Sunday, May 23, 2010

To the Women of My Family

To My Sister, My Daughters, my Nieces, my Grand-Nieces and Cousins and all of my other female relatives:

I have tried to figure out to say something to you. I have never known how to say it. The fact that I did not know how to say it was complicated by the fact that it took me so long to realize what I wanted to say to all of you. It has to do with pride and learning to feel and have pride, like Dorothy Dandrige. Her pride and self-esteem were threatened when she tried to achieve her goal. So much so that she had to leave her country of origin.  But I believe she had pride and self-esteem because she grew up with it, despite the times and the resulting tribulations for women of color.

Unfortunately, Mother never made me proud: of who I was, who I am, and who I would become. She didn’t have the ability to understand that her strength would eventually become the strength of her daughters. She really was a power house, but always minimized what a black woman could do. Ah, but she could dress! I have such fine memories of her when she really decked herself out: her hair done up like no not one, black dress that hugged her curves, Chanel No. 5 wharfing around her; a necklace drawing attention to her ample bosom, and heels making her taller than Daddy – but he never minded.

But the idea of education as the way to make your way in the world, as told by my father, resulted in trials and tribulations he could never have even fathomed. He always saw us as the most beautiful women in the world. He didn’t seem to understand that we were not the best, the most beautiful, the absolute epitome of womanhood! We all must admit that Daddy had his lapses and dalliances, but he saw all of his sisters, daughters, granddaughters, nieces, and all of the women in his family as the best.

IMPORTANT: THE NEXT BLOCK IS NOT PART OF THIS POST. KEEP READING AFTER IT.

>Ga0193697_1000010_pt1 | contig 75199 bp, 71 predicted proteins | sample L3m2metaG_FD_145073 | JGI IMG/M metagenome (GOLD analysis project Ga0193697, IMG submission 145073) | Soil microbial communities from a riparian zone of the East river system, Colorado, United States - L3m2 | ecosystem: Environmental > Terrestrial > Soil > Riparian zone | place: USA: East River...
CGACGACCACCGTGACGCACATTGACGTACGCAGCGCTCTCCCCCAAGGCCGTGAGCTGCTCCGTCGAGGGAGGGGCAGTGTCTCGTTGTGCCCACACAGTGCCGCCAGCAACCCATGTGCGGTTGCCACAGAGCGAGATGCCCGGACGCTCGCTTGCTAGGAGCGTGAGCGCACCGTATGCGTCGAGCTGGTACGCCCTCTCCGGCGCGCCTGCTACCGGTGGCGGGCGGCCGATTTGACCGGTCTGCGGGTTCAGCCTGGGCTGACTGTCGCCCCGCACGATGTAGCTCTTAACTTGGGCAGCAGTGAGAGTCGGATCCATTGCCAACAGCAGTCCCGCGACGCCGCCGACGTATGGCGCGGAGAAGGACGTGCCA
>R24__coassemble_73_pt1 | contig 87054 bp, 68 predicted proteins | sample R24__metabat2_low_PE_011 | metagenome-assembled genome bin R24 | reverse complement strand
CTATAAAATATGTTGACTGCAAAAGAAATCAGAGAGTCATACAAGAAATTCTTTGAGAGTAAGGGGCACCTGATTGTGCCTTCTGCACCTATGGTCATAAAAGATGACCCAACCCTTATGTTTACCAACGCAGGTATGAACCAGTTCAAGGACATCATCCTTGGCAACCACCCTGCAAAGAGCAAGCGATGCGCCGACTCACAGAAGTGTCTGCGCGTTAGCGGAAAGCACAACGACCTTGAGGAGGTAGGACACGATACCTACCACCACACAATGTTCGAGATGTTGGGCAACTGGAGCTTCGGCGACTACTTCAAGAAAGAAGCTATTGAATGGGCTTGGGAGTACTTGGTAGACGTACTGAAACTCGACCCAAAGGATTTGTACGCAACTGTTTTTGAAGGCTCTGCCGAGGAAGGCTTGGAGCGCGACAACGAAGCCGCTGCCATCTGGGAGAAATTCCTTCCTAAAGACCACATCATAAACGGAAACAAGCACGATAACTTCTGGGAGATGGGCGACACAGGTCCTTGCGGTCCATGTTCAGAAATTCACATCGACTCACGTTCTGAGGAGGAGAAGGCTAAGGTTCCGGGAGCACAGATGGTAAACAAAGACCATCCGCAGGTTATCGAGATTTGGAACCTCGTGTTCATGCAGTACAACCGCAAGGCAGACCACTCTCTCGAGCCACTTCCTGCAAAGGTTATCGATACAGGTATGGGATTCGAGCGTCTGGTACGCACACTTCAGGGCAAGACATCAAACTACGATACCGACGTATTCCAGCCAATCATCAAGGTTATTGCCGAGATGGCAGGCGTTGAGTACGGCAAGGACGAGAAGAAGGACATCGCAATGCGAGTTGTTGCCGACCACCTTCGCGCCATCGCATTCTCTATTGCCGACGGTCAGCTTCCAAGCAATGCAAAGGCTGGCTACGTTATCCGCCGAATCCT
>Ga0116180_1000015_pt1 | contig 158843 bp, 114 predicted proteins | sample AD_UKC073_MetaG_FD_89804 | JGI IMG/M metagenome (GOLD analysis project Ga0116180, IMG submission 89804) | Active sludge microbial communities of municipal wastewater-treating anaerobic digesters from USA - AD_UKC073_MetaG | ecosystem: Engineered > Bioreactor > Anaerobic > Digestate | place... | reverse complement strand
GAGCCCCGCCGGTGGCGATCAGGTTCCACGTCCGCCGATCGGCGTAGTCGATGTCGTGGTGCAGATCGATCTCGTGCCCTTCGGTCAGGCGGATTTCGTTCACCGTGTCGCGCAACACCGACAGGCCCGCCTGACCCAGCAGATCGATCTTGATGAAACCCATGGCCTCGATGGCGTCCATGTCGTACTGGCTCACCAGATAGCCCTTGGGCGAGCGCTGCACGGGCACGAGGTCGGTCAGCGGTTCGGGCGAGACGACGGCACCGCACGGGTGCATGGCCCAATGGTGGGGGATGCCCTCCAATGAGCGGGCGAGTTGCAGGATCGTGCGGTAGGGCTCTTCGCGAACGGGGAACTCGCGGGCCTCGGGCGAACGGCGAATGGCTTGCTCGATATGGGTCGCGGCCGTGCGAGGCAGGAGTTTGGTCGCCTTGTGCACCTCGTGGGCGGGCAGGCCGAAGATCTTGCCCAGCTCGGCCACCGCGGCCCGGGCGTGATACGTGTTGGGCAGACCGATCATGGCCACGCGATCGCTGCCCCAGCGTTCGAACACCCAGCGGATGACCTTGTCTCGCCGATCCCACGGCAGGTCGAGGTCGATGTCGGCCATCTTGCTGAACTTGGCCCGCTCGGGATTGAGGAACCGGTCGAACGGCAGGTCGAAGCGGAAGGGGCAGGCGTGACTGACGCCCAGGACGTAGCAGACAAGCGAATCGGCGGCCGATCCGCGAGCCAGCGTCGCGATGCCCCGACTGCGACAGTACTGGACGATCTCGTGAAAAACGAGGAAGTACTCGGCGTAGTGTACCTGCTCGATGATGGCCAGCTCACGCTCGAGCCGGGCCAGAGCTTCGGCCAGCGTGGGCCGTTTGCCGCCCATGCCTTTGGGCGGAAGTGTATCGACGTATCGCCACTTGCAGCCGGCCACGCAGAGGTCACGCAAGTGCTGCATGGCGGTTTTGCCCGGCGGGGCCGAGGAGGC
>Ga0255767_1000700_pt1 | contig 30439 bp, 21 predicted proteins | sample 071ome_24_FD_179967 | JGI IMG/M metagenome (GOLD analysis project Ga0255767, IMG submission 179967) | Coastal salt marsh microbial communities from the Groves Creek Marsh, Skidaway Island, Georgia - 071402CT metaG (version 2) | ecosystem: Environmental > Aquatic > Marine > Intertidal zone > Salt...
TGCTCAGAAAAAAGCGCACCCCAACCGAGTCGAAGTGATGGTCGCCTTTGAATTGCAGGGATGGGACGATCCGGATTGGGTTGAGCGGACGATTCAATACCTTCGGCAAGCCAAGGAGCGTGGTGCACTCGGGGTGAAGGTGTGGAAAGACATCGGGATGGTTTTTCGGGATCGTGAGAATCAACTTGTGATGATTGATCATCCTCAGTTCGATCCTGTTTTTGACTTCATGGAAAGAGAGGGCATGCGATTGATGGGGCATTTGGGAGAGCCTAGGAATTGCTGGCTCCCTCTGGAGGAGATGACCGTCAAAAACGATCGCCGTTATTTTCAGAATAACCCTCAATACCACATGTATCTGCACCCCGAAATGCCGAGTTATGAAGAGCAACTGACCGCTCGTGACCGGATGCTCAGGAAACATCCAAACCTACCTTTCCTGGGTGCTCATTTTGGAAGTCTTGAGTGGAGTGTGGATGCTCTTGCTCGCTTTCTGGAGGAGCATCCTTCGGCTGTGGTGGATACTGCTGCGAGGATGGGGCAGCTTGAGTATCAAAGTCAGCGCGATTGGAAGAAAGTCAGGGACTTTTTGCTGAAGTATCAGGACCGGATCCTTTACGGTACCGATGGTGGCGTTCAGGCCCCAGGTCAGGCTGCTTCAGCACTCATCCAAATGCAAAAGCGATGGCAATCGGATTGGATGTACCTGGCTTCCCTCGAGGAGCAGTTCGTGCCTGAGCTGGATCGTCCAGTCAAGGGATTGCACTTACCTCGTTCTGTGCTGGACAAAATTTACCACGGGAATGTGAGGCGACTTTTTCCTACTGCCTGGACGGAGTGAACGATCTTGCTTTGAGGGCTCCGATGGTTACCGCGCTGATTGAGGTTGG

Today, I watched a show that would never had been possible when I was a teen. It was called “My Black is Beautiful”, shown on BET. It was all about black women realizing that no matter their size, their features, their dress, they were all beautiful. It was only a half hour and I wanted more! I can’t tell you how this made me feel. As I get older, I have continued to have a real need to feel lovely, beautiful and desirable. So I went to their Web site and found a elegant manifesto. To my family of women, whoever and wherever you are, I hope you will find something in this.

 From the color of my skin, to the texture of my hair, to the length of my strands, 
to the breadth of my smile
To the stride of my gait, to the span of my arms, to the depth of my bosom, to the curve
of my hips, to the glow of my skin...
 My Black is Beautiful.
It cannot be denied. It will not be contained. And only I will define it.
For when I look in my mirror, my very soul cries out,
My Black is Beautiful.
And so today, I speak it out loud, unabashedly, I declare it anew.
My Black is Beautiful.
Whether celebrated, imitated, exploited or denigrated. Whether natural from inside
or skillfully applied.
My Black is Beautiful.
To my daughters, my sisters, my nieces, my cousins, my colleagues and my friends,
I speak for us all when I say again,
My Black is Beautiful

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